Prime Minister Raila Odinga has accused the African Union of failing to solve problems facing the continent, giving room to the West to intervene.
Mr Odinga told an AU conference on Sunday that it would be pretentious to accuse the West of meddling in African affairs when those in charge have failed to secure their sovereignty.
“Let us not blame foreigners, let us blame ourselves for failing to deal with African problems instead allowing others to offer solutions for us.”
Mr Odinga argued that the continental organisation has been vague in tackling issues affecting Africa and remained ineffective despite its reformation from the Organisation of African Unity.
“It must stand up for Africa’s people, and it must prove that it is not the same old OAU that was well-known for inaction,” he said.
Mr Odinga urged members of civil society groups to help improve Africa’s situation by holding their governments accountable.
The accusations came in the face of the Union’s failure to deal with political challenges in member states, while at the same time being led by leaders of questionable character.
The current chairman Equatorial Guinea President Teodoro Obiang Nguema, for instance, has a record of unlawfully detaining and torturing his political opponents as well as massive corruption, according to the Transparency International.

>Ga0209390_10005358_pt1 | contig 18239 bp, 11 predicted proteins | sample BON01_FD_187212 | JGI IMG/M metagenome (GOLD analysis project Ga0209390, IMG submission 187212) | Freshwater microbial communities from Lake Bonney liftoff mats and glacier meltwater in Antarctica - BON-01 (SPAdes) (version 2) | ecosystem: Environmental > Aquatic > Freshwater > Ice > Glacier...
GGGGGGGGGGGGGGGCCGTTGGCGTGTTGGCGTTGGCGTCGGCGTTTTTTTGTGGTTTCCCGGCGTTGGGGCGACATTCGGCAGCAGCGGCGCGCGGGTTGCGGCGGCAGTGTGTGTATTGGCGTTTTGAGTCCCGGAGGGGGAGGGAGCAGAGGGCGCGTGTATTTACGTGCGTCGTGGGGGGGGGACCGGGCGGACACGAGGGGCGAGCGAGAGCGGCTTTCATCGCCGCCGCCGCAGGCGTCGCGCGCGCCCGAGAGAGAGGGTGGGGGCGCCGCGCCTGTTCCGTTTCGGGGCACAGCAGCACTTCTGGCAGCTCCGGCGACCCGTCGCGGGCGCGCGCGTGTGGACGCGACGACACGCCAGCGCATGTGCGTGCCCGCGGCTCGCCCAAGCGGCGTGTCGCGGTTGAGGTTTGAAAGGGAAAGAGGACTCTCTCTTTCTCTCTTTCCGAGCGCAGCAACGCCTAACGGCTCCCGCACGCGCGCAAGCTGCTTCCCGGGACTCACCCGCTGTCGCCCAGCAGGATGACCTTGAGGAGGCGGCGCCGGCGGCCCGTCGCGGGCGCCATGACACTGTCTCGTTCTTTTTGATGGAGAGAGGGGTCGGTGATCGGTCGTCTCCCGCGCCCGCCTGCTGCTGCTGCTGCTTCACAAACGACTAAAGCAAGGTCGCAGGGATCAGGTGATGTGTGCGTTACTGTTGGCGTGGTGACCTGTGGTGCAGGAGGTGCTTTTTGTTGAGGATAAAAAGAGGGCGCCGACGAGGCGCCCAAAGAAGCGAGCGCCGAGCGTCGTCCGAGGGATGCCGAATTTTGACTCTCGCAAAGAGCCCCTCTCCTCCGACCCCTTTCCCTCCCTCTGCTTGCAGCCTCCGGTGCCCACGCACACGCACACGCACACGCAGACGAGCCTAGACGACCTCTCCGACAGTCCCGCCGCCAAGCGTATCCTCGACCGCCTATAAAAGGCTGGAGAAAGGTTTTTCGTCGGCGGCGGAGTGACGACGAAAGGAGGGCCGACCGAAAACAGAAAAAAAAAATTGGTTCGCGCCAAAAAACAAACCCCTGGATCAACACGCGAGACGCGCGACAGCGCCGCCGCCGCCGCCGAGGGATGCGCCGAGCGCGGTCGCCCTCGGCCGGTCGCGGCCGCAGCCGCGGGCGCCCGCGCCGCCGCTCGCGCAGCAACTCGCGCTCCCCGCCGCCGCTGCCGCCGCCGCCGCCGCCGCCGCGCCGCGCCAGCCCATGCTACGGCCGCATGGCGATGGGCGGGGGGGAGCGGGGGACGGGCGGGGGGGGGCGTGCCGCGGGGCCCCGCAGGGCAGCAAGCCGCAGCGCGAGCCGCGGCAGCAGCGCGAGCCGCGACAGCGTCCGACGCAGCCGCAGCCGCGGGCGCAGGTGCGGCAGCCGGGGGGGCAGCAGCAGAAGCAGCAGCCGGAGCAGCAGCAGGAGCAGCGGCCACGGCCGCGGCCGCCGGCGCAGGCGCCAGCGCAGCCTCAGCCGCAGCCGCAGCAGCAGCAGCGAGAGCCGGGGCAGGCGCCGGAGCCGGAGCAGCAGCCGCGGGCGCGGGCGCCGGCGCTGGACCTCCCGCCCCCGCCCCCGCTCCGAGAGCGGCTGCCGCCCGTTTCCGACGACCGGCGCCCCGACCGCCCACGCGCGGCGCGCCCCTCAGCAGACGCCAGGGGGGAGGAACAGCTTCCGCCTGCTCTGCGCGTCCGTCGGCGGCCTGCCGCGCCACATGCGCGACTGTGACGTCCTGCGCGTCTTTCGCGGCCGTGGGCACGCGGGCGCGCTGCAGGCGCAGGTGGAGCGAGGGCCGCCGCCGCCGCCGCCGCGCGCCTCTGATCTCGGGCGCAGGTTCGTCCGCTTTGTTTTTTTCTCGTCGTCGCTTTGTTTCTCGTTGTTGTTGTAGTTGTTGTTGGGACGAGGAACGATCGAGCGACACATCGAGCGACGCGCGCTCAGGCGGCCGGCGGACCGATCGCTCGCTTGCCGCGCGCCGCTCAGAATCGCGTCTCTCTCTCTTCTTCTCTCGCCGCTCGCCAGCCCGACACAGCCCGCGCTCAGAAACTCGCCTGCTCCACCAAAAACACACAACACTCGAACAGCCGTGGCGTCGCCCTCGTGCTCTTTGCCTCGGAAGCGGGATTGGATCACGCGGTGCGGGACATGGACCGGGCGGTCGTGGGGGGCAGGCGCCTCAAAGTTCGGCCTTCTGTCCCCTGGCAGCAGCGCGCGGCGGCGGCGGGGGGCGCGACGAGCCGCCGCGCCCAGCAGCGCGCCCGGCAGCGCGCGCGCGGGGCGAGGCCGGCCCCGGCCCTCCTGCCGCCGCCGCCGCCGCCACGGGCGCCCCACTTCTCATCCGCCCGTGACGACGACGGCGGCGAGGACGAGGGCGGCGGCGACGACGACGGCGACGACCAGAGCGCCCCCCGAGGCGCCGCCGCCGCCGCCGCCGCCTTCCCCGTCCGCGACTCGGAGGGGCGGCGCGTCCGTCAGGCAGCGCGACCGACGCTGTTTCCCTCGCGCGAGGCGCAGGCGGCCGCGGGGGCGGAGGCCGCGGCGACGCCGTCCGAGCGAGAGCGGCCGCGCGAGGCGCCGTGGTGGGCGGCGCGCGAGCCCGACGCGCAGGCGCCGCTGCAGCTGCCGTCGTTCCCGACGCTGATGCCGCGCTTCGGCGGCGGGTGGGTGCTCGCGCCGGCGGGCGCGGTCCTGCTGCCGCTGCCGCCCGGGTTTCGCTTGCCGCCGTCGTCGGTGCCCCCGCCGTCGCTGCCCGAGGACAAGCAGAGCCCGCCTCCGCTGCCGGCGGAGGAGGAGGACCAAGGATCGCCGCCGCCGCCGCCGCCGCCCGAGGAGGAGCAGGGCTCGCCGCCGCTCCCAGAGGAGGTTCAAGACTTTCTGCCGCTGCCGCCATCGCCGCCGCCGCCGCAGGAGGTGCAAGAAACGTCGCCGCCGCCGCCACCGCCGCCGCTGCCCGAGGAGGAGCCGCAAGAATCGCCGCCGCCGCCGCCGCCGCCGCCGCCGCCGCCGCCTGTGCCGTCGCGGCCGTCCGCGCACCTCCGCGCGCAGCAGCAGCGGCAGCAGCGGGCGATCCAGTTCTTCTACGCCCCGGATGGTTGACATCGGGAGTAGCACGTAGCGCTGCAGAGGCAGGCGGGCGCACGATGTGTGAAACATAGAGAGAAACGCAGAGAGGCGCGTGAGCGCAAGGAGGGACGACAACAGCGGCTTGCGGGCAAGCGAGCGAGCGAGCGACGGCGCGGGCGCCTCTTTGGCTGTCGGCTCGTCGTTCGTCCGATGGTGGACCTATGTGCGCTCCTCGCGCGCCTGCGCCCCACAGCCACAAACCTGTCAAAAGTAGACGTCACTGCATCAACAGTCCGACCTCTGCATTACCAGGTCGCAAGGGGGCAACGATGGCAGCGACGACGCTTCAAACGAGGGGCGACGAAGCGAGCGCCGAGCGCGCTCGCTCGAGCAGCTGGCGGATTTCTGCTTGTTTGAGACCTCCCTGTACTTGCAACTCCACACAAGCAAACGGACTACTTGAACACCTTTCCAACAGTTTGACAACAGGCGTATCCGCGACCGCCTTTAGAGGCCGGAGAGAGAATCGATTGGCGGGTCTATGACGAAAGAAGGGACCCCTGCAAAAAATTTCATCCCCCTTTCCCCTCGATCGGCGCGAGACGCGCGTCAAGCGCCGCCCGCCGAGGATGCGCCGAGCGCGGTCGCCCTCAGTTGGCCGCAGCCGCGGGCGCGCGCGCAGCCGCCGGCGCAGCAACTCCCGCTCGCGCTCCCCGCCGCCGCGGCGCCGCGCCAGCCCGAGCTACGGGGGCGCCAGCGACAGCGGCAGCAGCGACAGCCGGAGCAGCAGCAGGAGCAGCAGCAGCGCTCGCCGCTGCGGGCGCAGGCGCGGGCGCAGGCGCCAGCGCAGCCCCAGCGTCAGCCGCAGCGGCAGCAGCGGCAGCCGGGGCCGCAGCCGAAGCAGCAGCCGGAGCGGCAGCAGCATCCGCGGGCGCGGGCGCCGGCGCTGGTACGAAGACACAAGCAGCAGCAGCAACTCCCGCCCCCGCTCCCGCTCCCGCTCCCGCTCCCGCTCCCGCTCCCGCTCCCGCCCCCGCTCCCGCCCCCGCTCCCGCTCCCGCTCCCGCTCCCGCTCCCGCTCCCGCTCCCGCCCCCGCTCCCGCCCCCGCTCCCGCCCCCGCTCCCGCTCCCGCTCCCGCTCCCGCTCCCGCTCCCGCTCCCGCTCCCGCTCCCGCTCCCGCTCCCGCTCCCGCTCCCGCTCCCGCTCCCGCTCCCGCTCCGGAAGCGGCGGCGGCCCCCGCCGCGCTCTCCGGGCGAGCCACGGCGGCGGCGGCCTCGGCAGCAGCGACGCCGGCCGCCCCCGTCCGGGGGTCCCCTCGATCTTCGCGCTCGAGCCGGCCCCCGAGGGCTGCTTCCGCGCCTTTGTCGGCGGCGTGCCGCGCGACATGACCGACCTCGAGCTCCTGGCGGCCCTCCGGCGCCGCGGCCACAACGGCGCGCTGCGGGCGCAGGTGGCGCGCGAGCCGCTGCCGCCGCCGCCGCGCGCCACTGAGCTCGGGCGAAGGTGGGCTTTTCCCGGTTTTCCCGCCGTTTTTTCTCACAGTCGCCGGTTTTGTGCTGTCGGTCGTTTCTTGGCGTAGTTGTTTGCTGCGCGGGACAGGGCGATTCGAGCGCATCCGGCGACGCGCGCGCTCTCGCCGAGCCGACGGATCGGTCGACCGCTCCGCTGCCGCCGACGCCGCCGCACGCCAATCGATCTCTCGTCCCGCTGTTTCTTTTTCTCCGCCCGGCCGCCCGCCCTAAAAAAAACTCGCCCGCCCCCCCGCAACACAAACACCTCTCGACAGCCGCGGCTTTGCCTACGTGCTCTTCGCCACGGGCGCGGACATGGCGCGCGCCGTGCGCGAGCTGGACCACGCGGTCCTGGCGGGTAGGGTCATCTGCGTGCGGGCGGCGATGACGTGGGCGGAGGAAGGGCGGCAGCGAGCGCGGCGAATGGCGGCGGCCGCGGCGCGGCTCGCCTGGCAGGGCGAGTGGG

This, the PM argued was one weakness of the AU because it cannot punish other wrong-doers.
In Zimbabwe the AU was conspicuously silent when Robert Mugabe’s Zanu-PF intimidated the opposition out of the presidential run-off in 2008. Mr Mugabe, who had lost in the first round, was re-elected unopposed, but sought a coalition government.
Mr Odinga, who was once appointed to mediate in the post-election crisis in Cote d’Ivoire lamented that the conflict would have been solved earlier but for AU’s cold feet.
“The AU prevaricated very long on the situation, and failed to stand up for democracy and integrity in that country’s elections.”
And when Libya plunged in turmoil, AU was reluctant to recognise the National Transitional Council after the death of Muammar Gaddafi.
The PM said that despite Gaddafi being one of the strongest AU financiers, its dilly-dallying allowed “the life of Africa’s most flamboyant leaders to end in a hail of bullets”.